Green’s Dictionary of Slang

nut-cut n.

[Hindustani ???? na?kha?, rogue, sharper, cheat; modern Hindi use, a brat, a naughty child (properly an adj. = roguish, waggish, artful, shrewd, trickish, and (of kids) naughty, fretful)]

(Anglo-Ind.) a roguish individual.

T.H. Williamson East India Vade-Mecum 413: Sometimes the farce is concluded by a shower of clods, &c., thrown from a distance, and the whole fly in confusion. This is a device practised on the liberal, under the representation of the dealer in wood and wire-work, that some of the nutkuts, or frolicksome youths, of the camp, have battered the whole of the paraphernalia to pieces.
[Ind]F.J. Bellew ‘Memoirs of a Griffin’ in Asiatic Jrnl & Mthly Register July 157: The cornet said: ‘The Begum has been asking about you; she says you look very young; quite a chokra (boy) [...] she dares to say, you are a bit of a nut cut (roguish fellow) for all that.’.
[Ind]J.W. Kaye Peregrine Pultuney I 258: ‘Nut-cut bad word, very. You Englese say ruska [i.e. rascal] — bad man’.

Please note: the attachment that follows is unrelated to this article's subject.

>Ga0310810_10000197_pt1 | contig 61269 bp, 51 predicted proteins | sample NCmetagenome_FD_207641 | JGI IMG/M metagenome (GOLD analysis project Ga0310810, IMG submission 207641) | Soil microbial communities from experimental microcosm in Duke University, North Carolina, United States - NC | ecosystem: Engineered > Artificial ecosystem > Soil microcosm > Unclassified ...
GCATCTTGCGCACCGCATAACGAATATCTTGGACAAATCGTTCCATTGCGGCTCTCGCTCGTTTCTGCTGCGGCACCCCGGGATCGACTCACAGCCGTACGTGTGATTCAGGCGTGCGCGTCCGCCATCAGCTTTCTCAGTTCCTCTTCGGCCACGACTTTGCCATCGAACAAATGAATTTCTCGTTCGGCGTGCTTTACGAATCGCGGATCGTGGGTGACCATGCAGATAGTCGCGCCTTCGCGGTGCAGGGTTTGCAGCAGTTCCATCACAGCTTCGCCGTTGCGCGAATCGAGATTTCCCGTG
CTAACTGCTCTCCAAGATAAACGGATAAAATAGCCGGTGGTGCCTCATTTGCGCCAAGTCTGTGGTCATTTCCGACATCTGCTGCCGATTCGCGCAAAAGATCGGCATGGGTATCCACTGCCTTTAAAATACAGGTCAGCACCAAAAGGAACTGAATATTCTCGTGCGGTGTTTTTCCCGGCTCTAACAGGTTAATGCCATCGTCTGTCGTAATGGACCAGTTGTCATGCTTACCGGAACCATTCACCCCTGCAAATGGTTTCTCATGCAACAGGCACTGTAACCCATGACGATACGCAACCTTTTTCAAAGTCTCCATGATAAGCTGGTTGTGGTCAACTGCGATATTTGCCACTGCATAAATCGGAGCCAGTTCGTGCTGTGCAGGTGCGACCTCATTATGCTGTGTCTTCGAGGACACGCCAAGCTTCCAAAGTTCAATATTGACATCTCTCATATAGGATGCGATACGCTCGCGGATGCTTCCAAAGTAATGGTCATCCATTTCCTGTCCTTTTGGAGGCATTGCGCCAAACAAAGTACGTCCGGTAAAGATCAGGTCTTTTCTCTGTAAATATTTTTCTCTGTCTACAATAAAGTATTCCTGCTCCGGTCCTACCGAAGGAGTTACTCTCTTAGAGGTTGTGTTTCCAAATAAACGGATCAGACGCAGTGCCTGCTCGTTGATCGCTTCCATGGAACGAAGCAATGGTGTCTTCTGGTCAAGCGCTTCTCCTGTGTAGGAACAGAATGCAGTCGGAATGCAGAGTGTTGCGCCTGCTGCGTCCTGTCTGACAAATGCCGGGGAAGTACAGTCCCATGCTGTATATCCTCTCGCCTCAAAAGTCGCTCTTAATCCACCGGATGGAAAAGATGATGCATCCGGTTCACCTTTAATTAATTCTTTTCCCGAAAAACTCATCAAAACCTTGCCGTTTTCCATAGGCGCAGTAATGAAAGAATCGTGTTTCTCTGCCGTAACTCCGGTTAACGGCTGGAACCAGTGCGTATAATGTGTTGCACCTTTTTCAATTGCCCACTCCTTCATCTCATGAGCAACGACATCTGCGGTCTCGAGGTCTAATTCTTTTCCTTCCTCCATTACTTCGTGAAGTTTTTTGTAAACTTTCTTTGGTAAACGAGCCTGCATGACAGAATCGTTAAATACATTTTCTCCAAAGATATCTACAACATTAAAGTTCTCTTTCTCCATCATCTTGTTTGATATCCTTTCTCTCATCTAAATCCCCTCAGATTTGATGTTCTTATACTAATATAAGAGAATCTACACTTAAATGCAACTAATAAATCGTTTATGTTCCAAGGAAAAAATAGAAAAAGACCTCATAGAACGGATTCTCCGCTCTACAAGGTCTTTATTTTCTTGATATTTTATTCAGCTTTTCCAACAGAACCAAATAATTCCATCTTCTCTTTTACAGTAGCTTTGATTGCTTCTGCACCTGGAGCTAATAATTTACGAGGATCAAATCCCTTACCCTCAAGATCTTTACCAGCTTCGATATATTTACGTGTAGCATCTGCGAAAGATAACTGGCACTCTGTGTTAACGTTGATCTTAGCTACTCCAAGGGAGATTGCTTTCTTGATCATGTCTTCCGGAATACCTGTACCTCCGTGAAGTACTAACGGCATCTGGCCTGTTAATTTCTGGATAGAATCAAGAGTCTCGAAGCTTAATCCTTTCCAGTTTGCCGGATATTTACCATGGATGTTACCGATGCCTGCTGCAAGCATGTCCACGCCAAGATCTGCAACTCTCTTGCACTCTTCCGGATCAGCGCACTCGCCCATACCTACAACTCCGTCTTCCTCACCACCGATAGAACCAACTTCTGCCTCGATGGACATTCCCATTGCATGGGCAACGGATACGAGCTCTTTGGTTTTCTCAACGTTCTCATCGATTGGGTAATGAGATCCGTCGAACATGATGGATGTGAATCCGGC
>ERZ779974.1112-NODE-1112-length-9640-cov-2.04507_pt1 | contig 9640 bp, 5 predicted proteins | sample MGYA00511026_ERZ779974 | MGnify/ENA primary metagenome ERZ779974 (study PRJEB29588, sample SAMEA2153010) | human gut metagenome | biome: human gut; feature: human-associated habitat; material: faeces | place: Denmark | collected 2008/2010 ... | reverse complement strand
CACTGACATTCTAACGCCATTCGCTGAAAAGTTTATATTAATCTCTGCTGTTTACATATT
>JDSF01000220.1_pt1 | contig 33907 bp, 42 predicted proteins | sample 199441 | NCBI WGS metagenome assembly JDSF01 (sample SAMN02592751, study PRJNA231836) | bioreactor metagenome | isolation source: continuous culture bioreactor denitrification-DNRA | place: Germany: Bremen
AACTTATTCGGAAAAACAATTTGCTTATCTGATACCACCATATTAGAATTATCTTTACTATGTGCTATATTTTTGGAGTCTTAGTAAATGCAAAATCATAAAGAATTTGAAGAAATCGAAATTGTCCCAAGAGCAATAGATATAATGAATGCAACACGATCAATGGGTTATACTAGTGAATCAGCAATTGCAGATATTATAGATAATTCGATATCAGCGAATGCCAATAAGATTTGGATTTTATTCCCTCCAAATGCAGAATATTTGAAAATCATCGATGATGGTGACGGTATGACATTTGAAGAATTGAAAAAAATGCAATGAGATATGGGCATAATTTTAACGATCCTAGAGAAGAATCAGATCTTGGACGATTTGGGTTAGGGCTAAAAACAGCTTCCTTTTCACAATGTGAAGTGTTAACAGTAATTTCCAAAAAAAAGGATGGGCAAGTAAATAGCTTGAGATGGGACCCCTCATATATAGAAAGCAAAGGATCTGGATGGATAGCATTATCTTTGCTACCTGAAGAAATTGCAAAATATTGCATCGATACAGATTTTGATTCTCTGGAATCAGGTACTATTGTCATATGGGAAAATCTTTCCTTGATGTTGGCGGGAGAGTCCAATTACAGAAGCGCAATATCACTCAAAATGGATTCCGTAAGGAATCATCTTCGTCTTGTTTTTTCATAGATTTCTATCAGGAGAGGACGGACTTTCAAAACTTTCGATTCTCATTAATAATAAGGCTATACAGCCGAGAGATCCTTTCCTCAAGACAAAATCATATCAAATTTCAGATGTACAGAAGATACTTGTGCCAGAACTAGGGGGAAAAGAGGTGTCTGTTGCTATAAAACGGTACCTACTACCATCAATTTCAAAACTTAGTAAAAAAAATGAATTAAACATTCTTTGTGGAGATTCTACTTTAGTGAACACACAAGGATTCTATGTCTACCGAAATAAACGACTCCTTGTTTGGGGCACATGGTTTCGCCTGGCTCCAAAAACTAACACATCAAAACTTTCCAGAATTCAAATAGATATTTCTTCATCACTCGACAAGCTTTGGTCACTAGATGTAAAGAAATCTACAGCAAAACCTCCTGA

[Aus]Sth Australian Reg. (Adelaide) 31 Jan. 4/4: There are nests of these nut-cuts established in various districts, who live entirely by the smashing system; and so ably do they carry on their illicit calling that they do not create even suspicion, and are therefore proportionately free from detection.
[UK]Man about Town 9 Oct. 34/3: A nut kut, with a cigar in his mouth, told me they were rococo [...] His manner was deuced important and I felt disposed to give him bamboo backshish.
L. Emmanuel Jottings [...] of a Bengal ‘qui hye’' 128: Old W- , indeed , was so anxious and so dearly prized his ‘Nut-kut’ ( wicked ) beast , that he wanted to offer a hundred Rupees.
[UK]Kipling ‘The Hands of Justice’ in From Sea to Sea (NY) (1899) 323: ‘Peroo, you are a nut-cut (a young imp).’.
[Ind]Kipling Kim in McClure’s Mag. Mar. 463/1: ‘That is a nut-cut (rogue),’ she said. ‘All police-constables are nut-cuts; but the police-wallahs are the worst’.